Coda EDC Flute Forum

Author Topic: Hint for learning to cover tone holes  (Read 219 times)

hoodsmom

Hint for learning to cover tone holes
« on: December 23, 2018, 12:54:29 pm »
Maybe this will help someone learn to cover the tone holes.

I could not figure out why my notes were slightly off (I used a tuner to check) - especially in the upper register.

I tried futzing with angling my finger pads in various ways and finally "got it" by playing the high C (in each register) and walking down the scale. I think starting by covering one tone hole on the top of the instrument and gradually increasing the number of covered tone holes makes it easier to tell what you're doing wrong. When you start at the bottom of the scale, you've got many tone holes covered and it's hard to tell which hole might be improperly covered.

Explorer

Re: Hint for learning to cover tone holes
« Reply #1 on: December 27, 2018, 01:10:48 am »
This is an *excellent* method for really learning fingertip/fingerpad positioning. It provides immediate feedback on where things might be going wrong. Thanks for sharing it!

Stefan

Re: Hint for learning to cover tone holes
« Reply #2 on: December 27, 2018, 08:41:58 am »
That's so simple and so clever! haha I received my CODA yesterday, and indeed the finger position is different from other ocarinas, I had to test with positions/angles until I wasn't playing sharp. I think I got it, at the end of my practice I was consistent, but if I have more problems with that today I'll definitely try your method!

hoodsmom

Re: Hint for learning to cover tone holes
« Reply #3 on: December 27, 2018, 04:41:45 pm »
If you read Karl's patent application documents, you learn that the centermost tone hole of each bifurcated hole is the hole for the upper chamber and the outermost the hole for the lower chamber (try completely covering vs. not quite covering the centermost tone hole of the "high" B on the lower chamber and you'll see what I mean). My fingering errors usually result when I try to play upper chamber notes without completely covering one of the centermost holes. I'm a lot better now that I anticipate the need to really cover certain centermost holes when playing upper chamber notes - especially after some sort of major fingering switch.

One thing I really like about the CODA is that the uppermost and lowermost notes in both chambers are not as sensitive to breath pressure as they are in my MO's. I've spent ages futzing with breath pressure and embrochure when I play my MO's - as a CODA newbie, it's great not to have to worry so much about that.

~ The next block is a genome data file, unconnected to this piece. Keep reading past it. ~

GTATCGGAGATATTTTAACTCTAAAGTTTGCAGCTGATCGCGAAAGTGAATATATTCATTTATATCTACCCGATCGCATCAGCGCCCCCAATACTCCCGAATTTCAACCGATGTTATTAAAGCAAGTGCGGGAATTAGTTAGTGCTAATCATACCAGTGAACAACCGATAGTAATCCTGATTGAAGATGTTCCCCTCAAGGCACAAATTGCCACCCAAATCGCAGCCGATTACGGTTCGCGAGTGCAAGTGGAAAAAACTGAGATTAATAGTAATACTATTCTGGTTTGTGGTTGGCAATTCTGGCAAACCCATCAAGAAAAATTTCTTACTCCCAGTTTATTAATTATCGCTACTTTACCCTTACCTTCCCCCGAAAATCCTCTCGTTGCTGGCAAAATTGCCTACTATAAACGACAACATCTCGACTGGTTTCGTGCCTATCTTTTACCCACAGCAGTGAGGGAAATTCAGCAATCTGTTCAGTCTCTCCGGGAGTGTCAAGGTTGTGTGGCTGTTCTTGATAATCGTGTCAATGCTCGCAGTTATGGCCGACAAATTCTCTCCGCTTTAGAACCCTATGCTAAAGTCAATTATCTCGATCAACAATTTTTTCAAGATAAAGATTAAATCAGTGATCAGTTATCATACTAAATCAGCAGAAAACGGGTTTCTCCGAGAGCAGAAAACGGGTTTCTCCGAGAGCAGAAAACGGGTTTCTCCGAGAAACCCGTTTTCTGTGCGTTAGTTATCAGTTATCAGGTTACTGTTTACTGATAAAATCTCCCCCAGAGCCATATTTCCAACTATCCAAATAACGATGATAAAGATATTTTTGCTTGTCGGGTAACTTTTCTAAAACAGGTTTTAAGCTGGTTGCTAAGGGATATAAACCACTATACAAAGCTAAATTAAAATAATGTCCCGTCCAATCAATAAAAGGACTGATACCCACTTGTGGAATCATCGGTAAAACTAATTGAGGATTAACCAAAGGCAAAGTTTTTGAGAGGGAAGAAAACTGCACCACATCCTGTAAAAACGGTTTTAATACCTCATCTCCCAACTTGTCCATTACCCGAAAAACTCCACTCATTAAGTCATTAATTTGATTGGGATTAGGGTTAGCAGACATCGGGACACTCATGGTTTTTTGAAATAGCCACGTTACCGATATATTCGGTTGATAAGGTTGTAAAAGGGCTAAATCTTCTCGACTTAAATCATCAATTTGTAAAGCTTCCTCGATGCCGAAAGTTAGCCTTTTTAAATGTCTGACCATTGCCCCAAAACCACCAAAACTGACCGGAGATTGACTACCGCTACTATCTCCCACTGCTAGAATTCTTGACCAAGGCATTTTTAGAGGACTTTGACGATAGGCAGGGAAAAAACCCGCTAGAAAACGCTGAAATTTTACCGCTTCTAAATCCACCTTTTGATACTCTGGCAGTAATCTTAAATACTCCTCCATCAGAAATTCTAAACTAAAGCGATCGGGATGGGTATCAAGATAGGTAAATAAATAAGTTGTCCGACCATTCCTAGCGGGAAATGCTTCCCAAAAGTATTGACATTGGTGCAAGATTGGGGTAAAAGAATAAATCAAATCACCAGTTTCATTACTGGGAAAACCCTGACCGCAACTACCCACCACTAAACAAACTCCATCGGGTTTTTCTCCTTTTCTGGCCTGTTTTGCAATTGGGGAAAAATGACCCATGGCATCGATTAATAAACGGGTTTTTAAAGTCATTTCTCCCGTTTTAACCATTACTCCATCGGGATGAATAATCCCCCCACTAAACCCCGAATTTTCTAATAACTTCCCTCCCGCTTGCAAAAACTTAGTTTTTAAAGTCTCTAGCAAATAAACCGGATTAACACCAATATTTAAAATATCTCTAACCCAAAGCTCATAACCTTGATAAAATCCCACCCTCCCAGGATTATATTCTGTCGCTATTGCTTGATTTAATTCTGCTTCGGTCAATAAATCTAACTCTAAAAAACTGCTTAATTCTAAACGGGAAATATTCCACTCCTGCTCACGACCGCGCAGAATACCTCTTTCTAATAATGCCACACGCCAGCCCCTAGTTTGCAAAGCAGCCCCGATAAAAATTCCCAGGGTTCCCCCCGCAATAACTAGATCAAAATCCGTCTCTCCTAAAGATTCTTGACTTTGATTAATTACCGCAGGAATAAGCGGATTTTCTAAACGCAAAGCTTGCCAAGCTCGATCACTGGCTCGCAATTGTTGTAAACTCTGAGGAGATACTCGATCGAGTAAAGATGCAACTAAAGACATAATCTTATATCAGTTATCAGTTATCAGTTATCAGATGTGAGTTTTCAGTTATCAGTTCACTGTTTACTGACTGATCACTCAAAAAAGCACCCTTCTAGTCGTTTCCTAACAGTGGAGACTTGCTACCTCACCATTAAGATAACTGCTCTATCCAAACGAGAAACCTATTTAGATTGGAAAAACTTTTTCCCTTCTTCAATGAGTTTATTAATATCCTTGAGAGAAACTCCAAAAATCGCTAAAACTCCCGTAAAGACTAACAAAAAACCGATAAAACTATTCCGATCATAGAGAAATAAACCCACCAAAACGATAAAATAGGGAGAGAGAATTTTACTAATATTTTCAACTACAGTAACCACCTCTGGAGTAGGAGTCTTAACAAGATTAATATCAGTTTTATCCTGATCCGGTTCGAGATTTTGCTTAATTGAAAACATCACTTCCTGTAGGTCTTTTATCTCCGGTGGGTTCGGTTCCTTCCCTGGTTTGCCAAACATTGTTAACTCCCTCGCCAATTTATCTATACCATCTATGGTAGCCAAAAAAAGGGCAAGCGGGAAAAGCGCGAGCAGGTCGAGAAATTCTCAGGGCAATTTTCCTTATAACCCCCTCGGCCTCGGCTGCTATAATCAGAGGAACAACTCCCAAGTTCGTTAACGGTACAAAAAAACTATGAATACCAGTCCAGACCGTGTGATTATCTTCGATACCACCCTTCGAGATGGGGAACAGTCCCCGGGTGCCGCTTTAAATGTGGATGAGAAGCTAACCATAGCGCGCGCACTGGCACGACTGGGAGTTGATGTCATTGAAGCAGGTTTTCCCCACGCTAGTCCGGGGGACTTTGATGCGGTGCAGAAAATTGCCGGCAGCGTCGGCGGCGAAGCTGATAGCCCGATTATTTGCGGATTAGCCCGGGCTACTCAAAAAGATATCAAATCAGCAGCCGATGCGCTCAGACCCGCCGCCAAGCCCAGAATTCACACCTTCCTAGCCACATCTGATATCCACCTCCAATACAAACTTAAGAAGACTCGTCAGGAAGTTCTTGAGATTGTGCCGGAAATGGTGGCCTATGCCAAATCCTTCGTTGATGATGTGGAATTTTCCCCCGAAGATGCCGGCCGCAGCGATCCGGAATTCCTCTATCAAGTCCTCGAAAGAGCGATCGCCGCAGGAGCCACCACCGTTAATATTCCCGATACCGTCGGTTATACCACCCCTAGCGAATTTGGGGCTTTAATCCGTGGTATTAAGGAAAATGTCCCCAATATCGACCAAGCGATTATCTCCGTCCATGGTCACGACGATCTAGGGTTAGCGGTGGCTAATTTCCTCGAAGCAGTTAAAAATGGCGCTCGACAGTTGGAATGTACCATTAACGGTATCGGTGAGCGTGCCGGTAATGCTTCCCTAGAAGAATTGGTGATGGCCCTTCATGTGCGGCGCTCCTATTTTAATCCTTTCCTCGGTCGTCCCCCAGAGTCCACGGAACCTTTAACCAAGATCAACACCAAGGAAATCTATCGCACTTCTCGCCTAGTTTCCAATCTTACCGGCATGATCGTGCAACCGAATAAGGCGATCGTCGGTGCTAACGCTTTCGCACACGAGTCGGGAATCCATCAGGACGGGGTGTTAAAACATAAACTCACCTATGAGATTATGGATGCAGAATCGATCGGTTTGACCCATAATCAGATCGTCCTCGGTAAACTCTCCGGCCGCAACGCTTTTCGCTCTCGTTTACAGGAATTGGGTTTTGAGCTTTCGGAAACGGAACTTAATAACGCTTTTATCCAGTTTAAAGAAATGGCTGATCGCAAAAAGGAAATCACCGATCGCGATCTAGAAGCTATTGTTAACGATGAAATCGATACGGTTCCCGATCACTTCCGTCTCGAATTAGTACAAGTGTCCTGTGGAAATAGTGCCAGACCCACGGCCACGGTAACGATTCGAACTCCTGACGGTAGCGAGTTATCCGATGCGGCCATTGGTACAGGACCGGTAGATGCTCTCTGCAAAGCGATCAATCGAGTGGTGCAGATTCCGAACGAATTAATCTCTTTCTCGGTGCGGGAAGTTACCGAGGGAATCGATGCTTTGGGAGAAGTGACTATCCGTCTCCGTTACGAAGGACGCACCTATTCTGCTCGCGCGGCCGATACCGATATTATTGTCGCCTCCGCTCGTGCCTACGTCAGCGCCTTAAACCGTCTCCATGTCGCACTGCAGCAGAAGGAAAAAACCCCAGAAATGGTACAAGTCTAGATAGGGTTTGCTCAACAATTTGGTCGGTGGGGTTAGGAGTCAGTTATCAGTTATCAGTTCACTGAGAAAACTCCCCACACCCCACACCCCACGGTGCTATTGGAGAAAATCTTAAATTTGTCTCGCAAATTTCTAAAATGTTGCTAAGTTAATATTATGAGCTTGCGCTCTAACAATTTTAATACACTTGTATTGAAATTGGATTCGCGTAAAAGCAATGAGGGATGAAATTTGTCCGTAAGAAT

Harp Player

Re: Hint for learning to cover tone holes
« Reply #4 on: December 28, 2018, 03:16:25 am »
I struggled for months with the low C on my MO, and that is the biggest gripe I had with it. Every note on the CODA is stable and strong, that alone makes it worth the extra money.

Jerobobo

Re: Hint for learning to cover tone holes
« Reply #5 on: January 09, 2019, 08:32:26 am »
I too had difficulty with consistency on the upper chamber notes until, as hoodsmom noted, I realised the upper chamber is served by the innermost holes. By consciously playing those holes with my fingertips when in the upper register my brain found everything easier than in my earlier attempts to actually ignore the double holes. And now with practice I have discovered my accuracy for closing both holes simultaneously has improved and I don’t need to think of the separate rows anymore.

Roderick

Re: Hint for learning to cover tone holes
« Reply #6 on: January 09, 2019, 07:26:11 pm »
I too had difficulty with consistency on the upper chamber notes until, as hoodsmom noted, I realised the upper chamber is served by the innermost holes. By consciously playing those holes with my fingertips when in the upper register my brain found everything easier than in my earlier attempts to actually ignore the double holes. And now with practice I have discovered my accuracy for closing both holes simultaneously has improved and I don’t need to think of the separate rows anymore.

Practice makes perfect.  ;)
English is not my native tongue, pardon any mistake. ;)